|Anatomy of a Rebellion
Author: J.Kuzzey PM
With the world on the brink of a full scale war, a young Army officer tries to take control of the country.Rated: Fiction T - English - Drama - Chapters: 87 - Words: 282,058 - Reviews: 85 - Favs: 10 - Follows: 11 - Updated: 05-15-13 - Published: 02-16-11 - id: 2891762
|A+ A- Full 3/4 1/2 Expand Tighten|
Part V: Percy's War
Chapter LIX: 0200hours
Two in the god damn morning, William thought as he checked his watch. He was still at work and he was exhausted. Shadows had formed under his eyes and his body was shaking because of the lack of energy. He was miserable. He thought about how he should have been at a bar in downtown, enjoying a glass of whiskey, while using his charm and family name to woo some pretty lady. That wasn't really part of his personality, though. He said to himself, "I'm a good Catholic. I wouldn't do something so stupid." Although with the amount of stress that had suddenly been thrown onto him, he could at least use the whiskey.
He found himself outside a door he had never stood in front of in a building he had probably never been in. Only half awake, he was lead there by a man in uniform and paid no attention to where exactly they were going. He just knew that General Ellis had called for him; by why in the hell did General Ellis need him at two in the morning? He checked his watch again. He misread it; it was actually almost four in the morning. Then he overheard the term, "martial law," and a zap of energy entered his mind. He looked down at the papers – real papers, not an electronic pad – and saw that Cross had scribbled out a warning hours ago. "They've done it," his hand writing said. "The government okayed a state of emergency."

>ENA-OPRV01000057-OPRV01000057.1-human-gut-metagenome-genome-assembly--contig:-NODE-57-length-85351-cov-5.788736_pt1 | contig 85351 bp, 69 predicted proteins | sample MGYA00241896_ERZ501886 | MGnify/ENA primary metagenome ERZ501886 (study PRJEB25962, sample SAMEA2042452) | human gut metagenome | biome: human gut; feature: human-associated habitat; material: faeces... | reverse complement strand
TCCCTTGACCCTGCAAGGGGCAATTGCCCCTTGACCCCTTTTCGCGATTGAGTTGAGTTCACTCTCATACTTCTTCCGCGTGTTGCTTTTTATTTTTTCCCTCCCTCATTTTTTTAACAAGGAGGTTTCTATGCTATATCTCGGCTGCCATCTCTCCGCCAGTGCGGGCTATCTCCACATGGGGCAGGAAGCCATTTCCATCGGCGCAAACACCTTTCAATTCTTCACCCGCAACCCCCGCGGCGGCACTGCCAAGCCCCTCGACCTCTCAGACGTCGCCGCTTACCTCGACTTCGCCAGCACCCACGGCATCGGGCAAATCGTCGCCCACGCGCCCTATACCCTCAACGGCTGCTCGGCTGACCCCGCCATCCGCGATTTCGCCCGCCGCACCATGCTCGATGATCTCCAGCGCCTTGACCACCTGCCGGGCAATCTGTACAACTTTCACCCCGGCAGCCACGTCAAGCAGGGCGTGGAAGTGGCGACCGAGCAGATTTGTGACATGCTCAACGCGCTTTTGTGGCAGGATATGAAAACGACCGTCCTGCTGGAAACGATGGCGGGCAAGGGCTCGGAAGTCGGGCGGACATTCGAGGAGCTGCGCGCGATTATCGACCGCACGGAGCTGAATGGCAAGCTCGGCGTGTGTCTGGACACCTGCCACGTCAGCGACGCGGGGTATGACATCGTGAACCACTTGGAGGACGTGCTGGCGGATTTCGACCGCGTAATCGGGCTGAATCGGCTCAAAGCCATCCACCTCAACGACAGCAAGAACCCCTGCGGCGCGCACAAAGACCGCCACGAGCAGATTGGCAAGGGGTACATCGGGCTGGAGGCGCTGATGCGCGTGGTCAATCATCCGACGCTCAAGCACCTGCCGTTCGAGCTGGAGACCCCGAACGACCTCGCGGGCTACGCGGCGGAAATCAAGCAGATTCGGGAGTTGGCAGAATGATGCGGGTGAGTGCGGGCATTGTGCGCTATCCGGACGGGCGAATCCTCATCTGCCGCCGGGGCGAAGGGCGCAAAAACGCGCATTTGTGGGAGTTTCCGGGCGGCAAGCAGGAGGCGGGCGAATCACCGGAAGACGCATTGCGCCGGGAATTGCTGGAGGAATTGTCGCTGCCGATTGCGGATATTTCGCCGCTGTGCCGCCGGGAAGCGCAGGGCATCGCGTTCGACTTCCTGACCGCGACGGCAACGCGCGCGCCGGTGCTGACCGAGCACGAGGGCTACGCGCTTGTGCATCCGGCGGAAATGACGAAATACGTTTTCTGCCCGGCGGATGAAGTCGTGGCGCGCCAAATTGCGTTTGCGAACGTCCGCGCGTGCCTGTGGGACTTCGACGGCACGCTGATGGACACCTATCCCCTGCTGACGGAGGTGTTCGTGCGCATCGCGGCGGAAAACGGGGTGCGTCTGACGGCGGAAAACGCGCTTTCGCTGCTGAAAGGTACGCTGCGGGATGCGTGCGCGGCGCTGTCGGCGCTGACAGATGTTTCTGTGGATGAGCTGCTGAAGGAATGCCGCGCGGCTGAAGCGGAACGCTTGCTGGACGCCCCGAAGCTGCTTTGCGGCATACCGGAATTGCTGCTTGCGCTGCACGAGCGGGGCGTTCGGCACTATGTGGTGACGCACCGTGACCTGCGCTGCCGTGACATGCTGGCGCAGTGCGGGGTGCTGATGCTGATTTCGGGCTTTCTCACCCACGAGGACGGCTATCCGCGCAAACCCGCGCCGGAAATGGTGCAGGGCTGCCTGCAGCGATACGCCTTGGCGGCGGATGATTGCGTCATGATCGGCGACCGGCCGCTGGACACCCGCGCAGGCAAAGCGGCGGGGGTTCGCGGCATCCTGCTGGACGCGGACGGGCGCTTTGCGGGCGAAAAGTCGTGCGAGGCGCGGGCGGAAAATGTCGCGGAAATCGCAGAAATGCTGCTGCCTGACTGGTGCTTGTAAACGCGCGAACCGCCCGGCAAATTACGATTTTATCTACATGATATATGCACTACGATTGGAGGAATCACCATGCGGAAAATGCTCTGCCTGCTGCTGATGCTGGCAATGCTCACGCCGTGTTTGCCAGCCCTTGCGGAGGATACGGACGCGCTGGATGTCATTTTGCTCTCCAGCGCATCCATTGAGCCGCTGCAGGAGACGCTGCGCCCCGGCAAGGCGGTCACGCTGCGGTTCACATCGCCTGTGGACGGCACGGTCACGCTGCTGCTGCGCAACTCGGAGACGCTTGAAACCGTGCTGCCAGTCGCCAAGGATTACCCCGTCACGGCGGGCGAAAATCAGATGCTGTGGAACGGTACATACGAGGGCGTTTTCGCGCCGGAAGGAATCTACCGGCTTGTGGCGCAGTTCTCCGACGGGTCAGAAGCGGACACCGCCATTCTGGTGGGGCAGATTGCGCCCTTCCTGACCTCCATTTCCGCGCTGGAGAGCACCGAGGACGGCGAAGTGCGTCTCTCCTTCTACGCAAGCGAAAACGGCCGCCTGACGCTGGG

Then the door was opened for him and he stepped inside, an authoritative air about him. William's job was to represent the government; he had to believe in the government's case, believe they were innocent or right at every move they made. However, he was a guardian of law before he was a lawyer. The government could not participate in hypocrisy. If it were brought to the courts, there was simply no way that the government would win. Unless the courts are corrupt, bought off by politicians and men like my dad, William thought as he finally stood in front of General Ellis.